We need to walk the talk. We, managers and staff alike, need to be good allies. There is no one experience for women or women leaders or women academic librarian leaders, and we need to listen to the experiences of others – not just people who are like us. How do you get people to be supportive and good allies in the workplace? There are certainly best practices to follow such as partnering with campus Human Resources offices to offer training that address sexism, racism, homophobia, and encourage inclusivity. Having others come into your library to offer the training also takes away the idea that the woman leader is the one pushing the agenda. This last thought is crucial. At larger institutions with larger libraries, library administrators can probably dictate these kinds of training without pushback, but at smaller institutions like ours we want to make sure people don’t feel singled out.

But what does the woman leader do when she feels that she’s fighting an uphill battle without allies and is treated differently because of her gender? She must begin to confront the situation and document mistreatment.

We also need to work to fight against the stereotypes and preconceived notions. The tattooed and tough librarian is just as misleading a stereotype as the bunned, cardigan wearing, shushing one. Nobody is going to demonstrate exclusively female traits (conciliatory, nurturing, etc.) nor exclusively male ones (decisive, powerful, etc.). This suggestion is admittedly a perfect example of “easier said than done,” but it still bears stating.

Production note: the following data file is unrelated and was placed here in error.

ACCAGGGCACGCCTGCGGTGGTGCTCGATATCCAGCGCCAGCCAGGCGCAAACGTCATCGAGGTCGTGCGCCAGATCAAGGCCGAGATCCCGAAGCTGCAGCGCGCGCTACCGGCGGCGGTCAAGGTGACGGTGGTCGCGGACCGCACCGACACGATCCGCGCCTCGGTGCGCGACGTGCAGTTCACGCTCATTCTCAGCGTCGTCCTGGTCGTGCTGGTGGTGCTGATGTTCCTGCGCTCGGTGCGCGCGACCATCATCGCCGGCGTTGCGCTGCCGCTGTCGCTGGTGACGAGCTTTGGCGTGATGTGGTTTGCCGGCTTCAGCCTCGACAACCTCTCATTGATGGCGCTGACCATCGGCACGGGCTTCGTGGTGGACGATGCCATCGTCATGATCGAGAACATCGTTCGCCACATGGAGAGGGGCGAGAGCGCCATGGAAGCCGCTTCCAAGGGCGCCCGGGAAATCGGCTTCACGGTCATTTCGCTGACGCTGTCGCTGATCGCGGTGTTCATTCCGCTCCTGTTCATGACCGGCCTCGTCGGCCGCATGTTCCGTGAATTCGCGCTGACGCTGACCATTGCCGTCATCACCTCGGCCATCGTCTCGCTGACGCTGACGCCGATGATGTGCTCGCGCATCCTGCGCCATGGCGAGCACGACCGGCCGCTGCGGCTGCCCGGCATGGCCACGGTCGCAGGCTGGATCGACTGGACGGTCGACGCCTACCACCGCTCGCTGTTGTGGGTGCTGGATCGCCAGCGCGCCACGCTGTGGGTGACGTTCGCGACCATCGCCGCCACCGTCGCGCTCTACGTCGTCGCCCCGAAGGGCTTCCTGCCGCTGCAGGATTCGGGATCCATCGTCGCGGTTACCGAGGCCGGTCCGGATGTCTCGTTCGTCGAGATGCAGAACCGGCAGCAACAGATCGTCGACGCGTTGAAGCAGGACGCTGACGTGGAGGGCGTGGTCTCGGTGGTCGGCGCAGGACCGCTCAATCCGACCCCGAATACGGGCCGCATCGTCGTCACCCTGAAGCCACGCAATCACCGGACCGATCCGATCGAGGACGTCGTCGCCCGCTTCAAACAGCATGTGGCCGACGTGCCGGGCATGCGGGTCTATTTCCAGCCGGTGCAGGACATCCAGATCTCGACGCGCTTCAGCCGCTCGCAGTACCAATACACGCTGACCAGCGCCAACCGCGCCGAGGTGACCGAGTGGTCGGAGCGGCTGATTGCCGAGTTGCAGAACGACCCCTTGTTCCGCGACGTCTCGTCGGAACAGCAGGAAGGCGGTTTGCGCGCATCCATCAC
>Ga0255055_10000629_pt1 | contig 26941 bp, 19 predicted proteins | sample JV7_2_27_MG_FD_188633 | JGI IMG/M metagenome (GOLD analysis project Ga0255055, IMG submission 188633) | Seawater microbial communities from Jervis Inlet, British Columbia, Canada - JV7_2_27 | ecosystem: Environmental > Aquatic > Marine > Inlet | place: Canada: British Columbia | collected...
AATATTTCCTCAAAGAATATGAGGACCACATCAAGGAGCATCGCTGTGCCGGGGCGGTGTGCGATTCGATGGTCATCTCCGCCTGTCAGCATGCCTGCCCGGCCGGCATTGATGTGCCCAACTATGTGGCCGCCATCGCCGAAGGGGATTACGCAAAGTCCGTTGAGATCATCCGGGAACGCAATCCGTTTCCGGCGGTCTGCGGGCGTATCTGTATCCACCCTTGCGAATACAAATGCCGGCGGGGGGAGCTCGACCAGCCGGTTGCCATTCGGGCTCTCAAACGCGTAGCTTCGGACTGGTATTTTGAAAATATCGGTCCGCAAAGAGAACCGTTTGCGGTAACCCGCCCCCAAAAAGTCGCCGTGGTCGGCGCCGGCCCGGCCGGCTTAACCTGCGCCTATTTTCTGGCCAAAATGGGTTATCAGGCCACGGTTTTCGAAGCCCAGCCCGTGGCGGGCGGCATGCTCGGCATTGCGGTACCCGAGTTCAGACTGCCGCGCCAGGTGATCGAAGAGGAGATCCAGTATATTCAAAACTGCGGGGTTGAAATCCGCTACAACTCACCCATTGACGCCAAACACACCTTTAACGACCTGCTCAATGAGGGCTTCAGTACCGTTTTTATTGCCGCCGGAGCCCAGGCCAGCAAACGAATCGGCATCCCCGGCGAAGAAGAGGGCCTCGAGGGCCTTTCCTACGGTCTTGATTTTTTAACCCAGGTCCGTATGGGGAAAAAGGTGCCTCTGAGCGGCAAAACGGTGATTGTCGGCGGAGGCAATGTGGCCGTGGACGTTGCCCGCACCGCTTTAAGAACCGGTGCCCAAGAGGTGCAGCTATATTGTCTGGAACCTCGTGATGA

Our national and state professional organizations need to help. There are numerous opportunities for leadership development, but none that specifically focus on the development and support of women as leaders. Women leaders may have increased our numbers and we may have achieved parity in salary in certain kinds of positions in academic librarianship, but that’s just the start. Our job descriptions might be identical, but the day-to-day reality of our jobs can look different from our male counterparts, and we need some help. Existing support systems and training opportunities, such as the Leading Change Institute (formerly the Frye Leadership Institute) and the College Library Directors Mentor Program are a helpful start, but gender is barely mentioned, if at all, in such settings. There are structures in place for general leadership growth, but almost nothing exists that specifically addresses gender.